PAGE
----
Third album from the garage punk outsider! 12 new tunes on a 12” piece of plastic!
Paul Messis is a man who knows how to achieve a biting guitar tone. As a student and aficionado of '60s US garage-punk, his attempts at re-capturing the sounds made by mid-west teens in thrall to British Invasion bands are pretty much unrivalled. Whether it's a biting bridge pick-up lead break, a Byrdsian 12-string chime, or a fuzz-guitar motif inspired by a copy of a copy of The Rolling Stones' 'Satisfaction', Messis seems to nail it each time. More than the sounds though it's the spirit of those records he captures. That sense of being at odds with the mores and prevailing attitudes of the times.
So much for the sonics and spirit then but what of the subject matter? As we've come to expect from Messis there's a similarly biting lyrical barb that permeates this album. An attack on apathy here, a shot at governmental failings there, and expressions of disappointment in society's mores throughout. He's no killjoy though. Such pessimism merely point out that Messis believes in a better world and much like punk rock in '77, his lyrics call for more care and compassion, beginning on a one-to-one level and resonating throughout the wider world.
A hippy in garage-punk clothing? Perhaps not but it's clear Messis believes in the power of music to voice something, be it inner pain, critical diatribes against those in power, or day-to-day dissatisfaction. At the heart of this is a desire for communion and community. It's a thread that's present in all Messis' solo output as well as in the records he's made as a member of home-counties bile-punk band The Suburban Homes.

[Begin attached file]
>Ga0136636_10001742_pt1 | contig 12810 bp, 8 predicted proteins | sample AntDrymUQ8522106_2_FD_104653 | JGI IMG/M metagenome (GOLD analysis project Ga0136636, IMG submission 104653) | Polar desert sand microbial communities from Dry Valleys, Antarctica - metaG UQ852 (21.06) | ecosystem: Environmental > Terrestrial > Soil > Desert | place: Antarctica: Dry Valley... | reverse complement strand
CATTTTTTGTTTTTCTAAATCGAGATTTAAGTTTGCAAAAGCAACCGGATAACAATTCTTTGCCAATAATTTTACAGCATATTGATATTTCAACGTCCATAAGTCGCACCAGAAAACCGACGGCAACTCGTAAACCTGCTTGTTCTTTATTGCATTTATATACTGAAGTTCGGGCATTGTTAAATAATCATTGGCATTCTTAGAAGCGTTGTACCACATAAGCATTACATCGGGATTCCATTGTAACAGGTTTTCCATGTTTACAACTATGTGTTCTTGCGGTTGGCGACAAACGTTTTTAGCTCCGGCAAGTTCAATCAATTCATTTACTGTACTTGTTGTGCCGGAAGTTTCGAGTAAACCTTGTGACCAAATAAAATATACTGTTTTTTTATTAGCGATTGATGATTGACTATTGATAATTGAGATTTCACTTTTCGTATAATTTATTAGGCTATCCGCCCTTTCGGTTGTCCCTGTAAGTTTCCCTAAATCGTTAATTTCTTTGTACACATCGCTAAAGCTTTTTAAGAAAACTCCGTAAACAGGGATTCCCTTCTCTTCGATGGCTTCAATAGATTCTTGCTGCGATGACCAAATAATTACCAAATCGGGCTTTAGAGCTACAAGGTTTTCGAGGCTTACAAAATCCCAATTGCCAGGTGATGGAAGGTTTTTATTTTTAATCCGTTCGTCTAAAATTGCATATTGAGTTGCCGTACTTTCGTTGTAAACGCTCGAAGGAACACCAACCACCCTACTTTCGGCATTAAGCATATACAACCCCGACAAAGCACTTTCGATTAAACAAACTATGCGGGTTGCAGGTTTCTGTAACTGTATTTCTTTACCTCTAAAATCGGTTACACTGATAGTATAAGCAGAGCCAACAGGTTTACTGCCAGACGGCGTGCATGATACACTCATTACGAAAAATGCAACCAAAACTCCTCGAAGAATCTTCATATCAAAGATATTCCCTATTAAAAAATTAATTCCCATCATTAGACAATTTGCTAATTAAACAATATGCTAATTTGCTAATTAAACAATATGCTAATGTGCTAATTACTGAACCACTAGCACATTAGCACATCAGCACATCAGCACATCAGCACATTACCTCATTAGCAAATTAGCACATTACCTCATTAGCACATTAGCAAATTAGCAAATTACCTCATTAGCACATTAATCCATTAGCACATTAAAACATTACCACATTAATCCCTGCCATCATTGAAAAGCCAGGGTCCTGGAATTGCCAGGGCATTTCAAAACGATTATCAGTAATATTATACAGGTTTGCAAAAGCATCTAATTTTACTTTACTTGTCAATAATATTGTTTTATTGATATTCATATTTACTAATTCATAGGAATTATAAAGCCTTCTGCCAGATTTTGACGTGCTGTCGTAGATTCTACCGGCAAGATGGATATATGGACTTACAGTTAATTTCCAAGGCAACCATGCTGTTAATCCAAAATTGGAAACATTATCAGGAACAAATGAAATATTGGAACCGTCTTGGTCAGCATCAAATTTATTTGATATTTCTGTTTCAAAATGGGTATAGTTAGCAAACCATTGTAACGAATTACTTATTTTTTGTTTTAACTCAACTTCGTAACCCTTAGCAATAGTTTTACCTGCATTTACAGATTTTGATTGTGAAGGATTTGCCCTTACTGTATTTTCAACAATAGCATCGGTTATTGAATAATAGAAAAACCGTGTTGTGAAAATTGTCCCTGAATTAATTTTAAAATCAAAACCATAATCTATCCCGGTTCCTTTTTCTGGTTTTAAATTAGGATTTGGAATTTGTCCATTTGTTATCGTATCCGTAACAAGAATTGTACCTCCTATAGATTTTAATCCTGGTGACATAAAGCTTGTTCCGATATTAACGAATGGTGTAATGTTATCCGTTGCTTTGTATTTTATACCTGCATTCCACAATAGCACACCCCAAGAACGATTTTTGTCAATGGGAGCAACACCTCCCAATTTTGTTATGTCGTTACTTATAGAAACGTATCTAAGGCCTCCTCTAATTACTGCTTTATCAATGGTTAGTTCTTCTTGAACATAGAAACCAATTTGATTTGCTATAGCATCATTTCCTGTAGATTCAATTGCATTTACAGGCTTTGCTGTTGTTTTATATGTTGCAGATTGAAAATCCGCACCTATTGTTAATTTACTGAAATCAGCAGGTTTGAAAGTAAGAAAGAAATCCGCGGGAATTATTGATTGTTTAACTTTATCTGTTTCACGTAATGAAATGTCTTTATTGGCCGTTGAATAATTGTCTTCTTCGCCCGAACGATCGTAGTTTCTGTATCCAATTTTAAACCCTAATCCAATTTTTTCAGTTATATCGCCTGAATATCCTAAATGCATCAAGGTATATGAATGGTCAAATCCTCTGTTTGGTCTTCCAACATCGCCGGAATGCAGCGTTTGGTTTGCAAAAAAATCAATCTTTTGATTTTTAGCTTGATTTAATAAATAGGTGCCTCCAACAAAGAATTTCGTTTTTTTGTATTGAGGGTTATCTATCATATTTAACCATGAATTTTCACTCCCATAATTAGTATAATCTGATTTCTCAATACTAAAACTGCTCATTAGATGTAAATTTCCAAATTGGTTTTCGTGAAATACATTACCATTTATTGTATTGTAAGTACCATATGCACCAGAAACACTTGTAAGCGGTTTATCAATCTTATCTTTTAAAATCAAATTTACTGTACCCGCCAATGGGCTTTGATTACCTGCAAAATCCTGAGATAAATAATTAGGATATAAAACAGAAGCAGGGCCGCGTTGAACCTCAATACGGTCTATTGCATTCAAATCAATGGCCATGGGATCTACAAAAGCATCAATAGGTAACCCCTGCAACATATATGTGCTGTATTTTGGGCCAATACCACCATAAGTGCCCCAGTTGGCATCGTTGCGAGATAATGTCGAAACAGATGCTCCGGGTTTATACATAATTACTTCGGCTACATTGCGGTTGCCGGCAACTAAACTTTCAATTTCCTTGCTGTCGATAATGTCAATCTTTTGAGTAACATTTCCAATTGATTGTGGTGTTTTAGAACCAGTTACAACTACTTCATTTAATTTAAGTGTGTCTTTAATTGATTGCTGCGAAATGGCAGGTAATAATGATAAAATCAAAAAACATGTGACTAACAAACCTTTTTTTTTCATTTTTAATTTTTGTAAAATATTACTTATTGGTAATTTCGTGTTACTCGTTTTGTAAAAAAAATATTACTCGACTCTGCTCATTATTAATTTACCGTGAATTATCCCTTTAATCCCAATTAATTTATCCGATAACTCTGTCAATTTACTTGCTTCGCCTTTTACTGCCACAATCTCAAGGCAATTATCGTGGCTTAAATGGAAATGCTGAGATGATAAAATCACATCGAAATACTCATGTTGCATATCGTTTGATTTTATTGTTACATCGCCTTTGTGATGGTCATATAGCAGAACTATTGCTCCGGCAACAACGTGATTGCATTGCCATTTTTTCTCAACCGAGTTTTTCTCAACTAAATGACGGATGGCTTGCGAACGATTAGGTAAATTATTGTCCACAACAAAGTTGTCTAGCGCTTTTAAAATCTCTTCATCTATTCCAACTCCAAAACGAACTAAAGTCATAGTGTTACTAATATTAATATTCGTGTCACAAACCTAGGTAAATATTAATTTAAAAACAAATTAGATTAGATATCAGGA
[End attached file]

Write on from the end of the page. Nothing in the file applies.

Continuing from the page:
There's more to this LP though. Evidence of more mellow and nuanced sounds than we've previously heard on his solo LPs. 'Apathy's Calling', which closes side one of the LP's vinyl version has a more reflective and folksy vibe. A possible pointer to music he may make in the future, and proof that he's as adept at introspection as he is at protest. Other highlights include 'The Ballad Of A Strange Cat' which contains a neat autobiographical twist, and 'Mainstream Lifestyle Blues' where he channels his inner-Dylan and goes for that thin wild mercury sound. 'Don't follow The Man' also branches out into raga-psych territory.
Aside from his solo work and The Suburban Homes Messis continues to run the small but perfectly formed Market Square Records, specialising in limited edition 7” singles. He's also a member of The Higher State, whose latest album we covered here last year. It's in these solo records that Messis is truly himself though and we're glad he finds the time to make them.
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